So, to prepare for the surgery, I took out this as yet unused notebook and put it on the table as my inspiration. I can feel the joy of the ink marking up the first page. Dr. A – make it happen!

Sunday, July 28, 2013


I was browsing through the photos from my mother’s 80th birthday party when I paused at this one of her hugging her nephew’s daughter and I thought to myself, there is real love in that hug. It made me cry and smile and remember and cry some more.

As I browsed further through that photo album, I found this hug.
This is my husband and our oldest daughter at the same party. It made me cry and smile and remember and cry some more. There is real love in that hug.

All day I have been lost. I don’t know where to put my sadness or why it’s persistent today. While I’m not yet completely found, I am glad to have felt these hugs.

Friday, July 26, 2013

Five Minute Friday - Broken

Participating in the Five Minute Friday writing prompt with Lisa-Jo Baker and her blog followers, because it's fun.

Five Minute Friday prompt: BROKEN

For more three years, I have been broken. I have not worked the way I am supposed to. But we didn't get the extended warrantee so here we are stuck with what we've got.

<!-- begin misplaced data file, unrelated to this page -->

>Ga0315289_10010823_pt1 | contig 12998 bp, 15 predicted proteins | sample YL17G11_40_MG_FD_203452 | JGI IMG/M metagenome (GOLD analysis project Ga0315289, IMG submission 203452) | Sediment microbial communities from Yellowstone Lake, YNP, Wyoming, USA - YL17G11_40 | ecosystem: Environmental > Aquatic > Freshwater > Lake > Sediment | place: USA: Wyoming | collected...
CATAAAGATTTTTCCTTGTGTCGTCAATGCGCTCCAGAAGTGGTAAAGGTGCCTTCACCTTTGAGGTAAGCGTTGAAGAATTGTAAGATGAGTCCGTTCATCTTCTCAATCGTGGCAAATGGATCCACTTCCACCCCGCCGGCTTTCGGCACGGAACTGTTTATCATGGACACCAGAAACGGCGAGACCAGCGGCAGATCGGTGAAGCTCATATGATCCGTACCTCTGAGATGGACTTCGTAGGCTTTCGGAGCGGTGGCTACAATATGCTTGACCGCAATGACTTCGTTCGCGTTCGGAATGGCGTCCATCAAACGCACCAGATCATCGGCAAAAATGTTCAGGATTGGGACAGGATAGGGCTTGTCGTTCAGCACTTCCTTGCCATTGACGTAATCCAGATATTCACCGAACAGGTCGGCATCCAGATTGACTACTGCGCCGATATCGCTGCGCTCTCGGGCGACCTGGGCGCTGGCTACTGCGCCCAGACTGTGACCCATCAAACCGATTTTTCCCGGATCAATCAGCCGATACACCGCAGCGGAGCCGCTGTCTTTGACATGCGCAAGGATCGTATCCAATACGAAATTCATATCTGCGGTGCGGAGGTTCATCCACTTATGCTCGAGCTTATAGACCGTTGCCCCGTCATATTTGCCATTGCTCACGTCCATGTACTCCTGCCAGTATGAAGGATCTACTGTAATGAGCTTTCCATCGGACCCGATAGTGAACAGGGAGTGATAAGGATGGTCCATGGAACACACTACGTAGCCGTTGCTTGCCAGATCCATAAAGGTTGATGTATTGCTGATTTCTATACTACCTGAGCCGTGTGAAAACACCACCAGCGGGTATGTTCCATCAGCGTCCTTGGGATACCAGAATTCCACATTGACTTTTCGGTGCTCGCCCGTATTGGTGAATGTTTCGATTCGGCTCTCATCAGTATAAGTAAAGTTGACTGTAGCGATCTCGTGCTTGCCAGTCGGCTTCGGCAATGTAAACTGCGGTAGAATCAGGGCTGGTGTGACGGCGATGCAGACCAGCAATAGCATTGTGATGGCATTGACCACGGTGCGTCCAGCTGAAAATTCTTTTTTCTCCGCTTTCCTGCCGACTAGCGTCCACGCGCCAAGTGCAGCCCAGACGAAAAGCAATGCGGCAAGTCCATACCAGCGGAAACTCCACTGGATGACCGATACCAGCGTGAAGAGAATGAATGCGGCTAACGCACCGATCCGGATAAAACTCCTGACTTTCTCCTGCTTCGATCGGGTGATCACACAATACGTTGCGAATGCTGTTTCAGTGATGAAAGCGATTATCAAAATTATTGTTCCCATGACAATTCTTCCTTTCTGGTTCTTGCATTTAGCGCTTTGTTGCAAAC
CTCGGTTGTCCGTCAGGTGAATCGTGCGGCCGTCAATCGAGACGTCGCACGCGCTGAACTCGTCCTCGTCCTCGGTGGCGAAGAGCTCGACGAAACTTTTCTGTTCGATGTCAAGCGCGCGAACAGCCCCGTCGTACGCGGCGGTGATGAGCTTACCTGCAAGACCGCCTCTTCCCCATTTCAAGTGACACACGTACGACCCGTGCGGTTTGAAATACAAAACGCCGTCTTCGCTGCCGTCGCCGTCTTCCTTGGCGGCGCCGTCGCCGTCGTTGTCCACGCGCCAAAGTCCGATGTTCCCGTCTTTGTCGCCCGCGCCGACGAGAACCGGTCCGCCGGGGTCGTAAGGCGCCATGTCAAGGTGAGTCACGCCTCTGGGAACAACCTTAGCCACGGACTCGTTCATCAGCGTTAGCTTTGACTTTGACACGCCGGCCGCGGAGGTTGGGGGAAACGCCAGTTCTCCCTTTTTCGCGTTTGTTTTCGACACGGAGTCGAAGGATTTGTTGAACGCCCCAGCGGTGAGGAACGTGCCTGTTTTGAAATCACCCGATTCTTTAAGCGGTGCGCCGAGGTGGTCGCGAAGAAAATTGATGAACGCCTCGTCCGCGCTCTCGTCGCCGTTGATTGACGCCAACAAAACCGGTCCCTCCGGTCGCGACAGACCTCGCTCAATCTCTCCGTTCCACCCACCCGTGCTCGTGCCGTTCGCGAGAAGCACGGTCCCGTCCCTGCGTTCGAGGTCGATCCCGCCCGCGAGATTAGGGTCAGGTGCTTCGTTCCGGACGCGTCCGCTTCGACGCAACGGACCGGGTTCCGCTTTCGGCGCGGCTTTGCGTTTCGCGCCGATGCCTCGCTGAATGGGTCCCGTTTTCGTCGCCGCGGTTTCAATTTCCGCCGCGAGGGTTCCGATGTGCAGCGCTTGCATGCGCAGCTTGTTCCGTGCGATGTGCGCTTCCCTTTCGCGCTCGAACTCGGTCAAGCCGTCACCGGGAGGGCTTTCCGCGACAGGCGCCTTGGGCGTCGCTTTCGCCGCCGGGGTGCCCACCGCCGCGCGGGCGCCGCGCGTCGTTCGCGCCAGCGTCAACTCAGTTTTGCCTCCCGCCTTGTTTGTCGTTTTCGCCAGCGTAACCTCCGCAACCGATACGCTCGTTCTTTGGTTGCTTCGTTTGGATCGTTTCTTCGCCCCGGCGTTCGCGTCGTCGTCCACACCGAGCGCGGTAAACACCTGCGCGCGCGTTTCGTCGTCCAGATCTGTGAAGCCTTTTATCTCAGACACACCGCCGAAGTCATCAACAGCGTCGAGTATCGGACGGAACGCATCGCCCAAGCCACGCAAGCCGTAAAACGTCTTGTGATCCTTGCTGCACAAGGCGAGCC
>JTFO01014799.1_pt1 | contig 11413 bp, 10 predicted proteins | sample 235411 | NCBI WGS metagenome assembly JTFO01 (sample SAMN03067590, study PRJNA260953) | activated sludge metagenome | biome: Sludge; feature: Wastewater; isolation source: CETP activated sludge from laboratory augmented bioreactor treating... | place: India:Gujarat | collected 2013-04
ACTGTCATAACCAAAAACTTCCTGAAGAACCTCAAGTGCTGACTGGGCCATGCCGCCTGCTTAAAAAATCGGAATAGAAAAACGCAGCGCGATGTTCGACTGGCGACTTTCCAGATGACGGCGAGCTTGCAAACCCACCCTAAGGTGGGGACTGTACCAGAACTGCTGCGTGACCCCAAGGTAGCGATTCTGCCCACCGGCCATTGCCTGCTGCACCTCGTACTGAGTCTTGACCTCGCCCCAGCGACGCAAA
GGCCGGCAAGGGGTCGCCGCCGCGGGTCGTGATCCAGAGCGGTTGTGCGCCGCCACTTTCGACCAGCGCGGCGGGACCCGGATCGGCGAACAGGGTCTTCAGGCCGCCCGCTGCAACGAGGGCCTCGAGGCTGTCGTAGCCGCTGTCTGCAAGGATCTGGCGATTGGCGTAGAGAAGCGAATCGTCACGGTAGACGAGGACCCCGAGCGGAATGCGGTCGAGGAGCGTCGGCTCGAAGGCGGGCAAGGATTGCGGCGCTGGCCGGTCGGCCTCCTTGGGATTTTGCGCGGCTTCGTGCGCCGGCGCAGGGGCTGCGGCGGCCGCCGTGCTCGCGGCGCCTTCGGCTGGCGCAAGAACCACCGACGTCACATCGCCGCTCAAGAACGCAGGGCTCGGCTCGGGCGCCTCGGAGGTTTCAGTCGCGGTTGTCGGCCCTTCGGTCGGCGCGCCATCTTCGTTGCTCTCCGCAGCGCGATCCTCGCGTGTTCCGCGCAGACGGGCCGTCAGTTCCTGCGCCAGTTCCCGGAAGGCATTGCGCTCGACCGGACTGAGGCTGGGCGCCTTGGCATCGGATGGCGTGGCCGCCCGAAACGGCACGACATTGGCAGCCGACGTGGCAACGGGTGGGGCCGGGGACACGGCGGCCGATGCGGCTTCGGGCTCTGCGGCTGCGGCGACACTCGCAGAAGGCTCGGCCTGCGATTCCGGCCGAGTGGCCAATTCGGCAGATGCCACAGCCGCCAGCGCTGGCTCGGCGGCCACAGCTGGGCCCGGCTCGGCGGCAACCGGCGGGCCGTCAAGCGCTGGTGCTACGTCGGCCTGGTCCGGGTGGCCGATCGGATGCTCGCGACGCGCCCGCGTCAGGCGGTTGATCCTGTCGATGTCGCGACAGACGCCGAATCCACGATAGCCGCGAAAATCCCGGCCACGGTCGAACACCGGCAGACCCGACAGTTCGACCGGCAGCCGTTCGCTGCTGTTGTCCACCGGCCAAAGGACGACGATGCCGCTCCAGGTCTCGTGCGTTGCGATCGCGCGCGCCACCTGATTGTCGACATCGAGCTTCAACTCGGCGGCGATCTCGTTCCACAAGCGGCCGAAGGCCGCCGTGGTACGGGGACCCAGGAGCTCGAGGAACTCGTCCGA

I am right handed and somehow, I still don't know exactly how it happened despite the number of times my doctor asks, I hurt my right wrist. It started as an occasional pain that would cause me to limit my activities and wear a brace. Then it became something I could count on every week. For over a year it has been a daily pain. I can't write more than my signature, and even then sometimes just paying for a meal is painful. (Why can't we just use a fingerprint or an eye scan?) I can type, in short bursts, as long as I wear the brace and hold my arm at an awkward angle and use only three fingers (the pinky is completely off limits, being so closely connected to the spot on my wrist that hurts).